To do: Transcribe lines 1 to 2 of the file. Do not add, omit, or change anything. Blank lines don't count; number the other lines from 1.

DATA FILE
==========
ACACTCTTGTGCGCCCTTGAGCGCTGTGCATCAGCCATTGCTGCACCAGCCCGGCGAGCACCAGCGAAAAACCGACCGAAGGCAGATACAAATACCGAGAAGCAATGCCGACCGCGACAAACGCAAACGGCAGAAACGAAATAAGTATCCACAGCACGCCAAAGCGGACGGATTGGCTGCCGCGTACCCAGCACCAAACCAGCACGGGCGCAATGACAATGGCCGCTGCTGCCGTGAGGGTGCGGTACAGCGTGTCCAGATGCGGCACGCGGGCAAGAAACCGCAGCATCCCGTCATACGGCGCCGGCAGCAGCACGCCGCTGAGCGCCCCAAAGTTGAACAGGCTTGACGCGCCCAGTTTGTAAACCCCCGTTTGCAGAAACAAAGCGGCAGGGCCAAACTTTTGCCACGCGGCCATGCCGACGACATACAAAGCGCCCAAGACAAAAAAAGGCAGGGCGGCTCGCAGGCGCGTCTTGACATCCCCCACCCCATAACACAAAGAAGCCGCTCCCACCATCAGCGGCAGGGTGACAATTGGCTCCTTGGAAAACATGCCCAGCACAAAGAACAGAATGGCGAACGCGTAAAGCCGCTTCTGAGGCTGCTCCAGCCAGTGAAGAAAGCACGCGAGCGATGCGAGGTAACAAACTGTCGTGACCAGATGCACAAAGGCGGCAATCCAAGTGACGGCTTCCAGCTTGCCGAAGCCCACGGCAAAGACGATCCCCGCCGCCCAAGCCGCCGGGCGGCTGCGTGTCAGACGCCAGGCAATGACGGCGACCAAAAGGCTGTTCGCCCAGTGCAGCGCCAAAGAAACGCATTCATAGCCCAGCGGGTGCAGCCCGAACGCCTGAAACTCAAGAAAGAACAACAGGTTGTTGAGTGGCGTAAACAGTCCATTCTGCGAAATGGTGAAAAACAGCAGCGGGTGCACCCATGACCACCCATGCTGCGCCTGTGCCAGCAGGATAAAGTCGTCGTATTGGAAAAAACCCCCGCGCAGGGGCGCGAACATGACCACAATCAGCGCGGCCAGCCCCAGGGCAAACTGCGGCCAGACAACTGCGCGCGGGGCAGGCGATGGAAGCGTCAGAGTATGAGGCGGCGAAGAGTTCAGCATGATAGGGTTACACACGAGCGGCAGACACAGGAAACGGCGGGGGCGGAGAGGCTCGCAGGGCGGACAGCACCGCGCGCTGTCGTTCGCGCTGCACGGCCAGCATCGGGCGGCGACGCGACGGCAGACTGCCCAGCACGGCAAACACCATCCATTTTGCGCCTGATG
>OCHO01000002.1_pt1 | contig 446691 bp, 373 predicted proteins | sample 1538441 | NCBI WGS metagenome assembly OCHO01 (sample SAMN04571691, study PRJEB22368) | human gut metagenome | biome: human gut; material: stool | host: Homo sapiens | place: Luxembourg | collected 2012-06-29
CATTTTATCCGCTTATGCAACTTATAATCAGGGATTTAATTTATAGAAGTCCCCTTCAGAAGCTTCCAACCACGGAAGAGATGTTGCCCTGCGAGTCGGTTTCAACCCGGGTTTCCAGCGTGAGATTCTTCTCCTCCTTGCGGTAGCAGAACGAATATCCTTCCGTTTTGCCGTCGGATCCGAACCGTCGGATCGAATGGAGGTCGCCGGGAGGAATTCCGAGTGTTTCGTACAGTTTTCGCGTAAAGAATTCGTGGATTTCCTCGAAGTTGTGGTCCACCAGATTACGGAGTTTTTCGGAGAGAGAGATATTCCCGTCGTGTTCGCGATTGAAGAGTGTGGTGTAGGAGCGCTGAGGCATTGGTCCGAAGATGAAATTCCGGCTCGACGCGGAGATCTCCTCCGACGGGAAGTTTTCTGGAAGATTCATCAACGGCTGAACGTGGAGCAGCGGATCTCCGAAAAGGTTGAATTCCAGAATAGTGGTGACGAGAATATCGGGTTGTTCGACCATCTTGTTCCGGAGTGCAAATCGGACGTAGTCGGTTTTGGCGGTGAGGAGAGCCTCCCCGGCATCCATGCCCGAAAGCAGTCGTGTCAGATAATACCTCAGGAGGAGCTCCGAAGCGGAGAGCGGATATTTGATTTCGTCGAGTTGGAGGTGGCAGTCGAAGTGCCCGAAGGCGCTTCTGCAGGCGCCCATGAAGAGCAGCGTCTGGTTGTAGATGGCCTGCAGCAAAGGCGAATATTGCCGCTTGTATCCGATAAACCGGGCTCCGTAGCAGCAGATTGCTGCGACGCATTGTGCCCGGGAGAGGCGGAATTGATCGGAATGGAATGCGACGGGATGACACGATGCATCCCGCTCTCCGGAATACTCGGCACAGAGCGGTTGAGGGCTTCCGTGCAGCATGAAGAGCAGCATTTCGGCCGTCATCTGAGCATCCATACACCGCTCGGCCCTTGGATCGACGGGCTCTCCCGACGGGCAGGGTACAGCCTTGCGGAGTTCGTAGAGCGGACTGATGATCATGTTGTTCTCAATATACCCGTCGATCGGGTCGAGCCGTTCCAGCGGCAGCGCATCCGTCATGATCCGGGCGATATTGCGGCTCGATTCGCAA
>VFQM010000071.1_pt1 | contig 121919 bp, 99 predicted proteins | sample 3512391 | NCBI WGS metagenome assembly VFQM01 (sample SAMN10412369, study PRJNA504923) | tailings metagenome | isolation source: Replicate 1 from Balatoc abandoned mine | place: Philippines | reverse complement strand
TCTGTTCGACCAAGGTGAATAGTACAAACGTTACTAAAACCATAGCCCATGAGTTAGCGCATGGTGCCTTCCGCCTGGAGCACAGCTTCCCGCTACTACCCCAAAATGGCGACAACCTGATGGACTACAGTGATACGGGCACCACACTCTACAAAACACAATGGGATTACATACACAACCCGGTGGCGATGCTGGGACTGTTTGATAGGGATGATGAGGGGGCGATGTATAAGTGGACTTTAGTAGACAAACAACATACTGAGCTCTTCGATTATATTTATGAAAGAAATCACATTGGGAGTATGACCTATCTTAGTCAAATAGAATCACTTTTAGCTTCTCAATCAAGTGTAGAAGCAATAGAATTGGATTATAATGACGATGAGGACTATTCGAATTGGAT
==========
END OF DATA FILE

ACACTCTTGTGCGCCCTTGAGCGCTGTGCATCAGCCATTGCTGCACCAGCCCGGCGAGCACCAGCGAAAAACCGACCGAAGGCAGATACAAATACCGAGAAGCAATGCCGACCGCGACAAACGCAAACGGCAGAAACGAAATAAGTATCCACAGCACGCCAAAGCGGACGGATTGGCTGCCGCGTACCCAGCACCAAACCAGCACGGGCGCAATGACAATGGCCGCTGCTGCCGTGAGGGTGCGGTACAGCGTGTCCAGATGCGGCACGCGGGCAAGAAACCGCAGCATCCCGTCATACGGCGCCGGCAGCAGCACGCCGCTGAGCGCCCCAAAGTTGAACAGGCTTGACGCGCCCAGTTTGTAAACCCCCGTTTGCAGAAACAAAGCGGCAGGGCCAAACTTTTGCCACGCGGCCATGCCGACGACATACAAAGCGCCCAAGACAAAAAAAGGCAGGGCGGCTCGCAGGCGCGTCTTGACATCCCCCACCCCATAACACAAAGAAGCCGCTCCCACCATCAGCGGCAGGGTGACAATTGGCTCCTTGGAAAACATGCCCAGCACAAAGAACAGAATGGCGAACGCGTAAAGCCGCTTCTGAGGCTGCTCCAGCCAGTGAAGAAAGCACGCGAGCGATGCGAGGTAACAAACTGTCGTGACCAGATGCACAAAGGCGGCAATCCAAGTGACGGCTTCCAGCTTGCCGAAGCCCACGGCAAAGACGATCCCCGCCGCCCAAGCCGCCGGGCGGCTGCGTGTCAGACGCCAGGCAATGACGGCGACCAAAAGGCTGTTCGCCCAGTGCAGCGCCAAAGAAACGCATTCATAGCCCAGCGGGTGCAGCCCGAACGCCTGAAACTCAAGAAAGAACAACAGGTTGTTGAGTGGCGTAAACAGTCCATTCTGCGAAATGGTGAAAAACAGCAGCGGGTGCACCCATGACCACCCATGCTGCGCCTGTGCCAGCAGGATAAAGTCGTCGTATTGGAAAAAACCCCCGCGCAGGGGCGCGAACATGACCACAATCAGCGCGGCCAGCCCCAGGGCAAACTGCGGCCAGACAACTGCGCGCGGGGCAGGCGATGGAAGCGTCAGAGTATGAGGCGGCGAAGAGTTCAGCATGATAGGGTTACACACGAGCGGCAGACACAGGAAACGGCGGGGGCGGAGAGGCTCGCAGGGCGGACAGCACCGCGCGCTGTCGTTCGCGCTGCACGGCCAGCATCGGGCGGCGACGCGACGGCAGACTGCCCAGCACGGCAAACACCATCCATTTTGCGCCTGATG
>OCHO01000002.1_pt1 | contig 446691 bp, 373 predicted proteins | sample 1538441 | NCBI WGS metagenome assembly OCHO01 (sample SAMN04571691, study PRJEB22368) | human gut metagenome | biome: human gut; material: stool | host: Homo sapiens | place: Luxembourg | collected 2012-06-29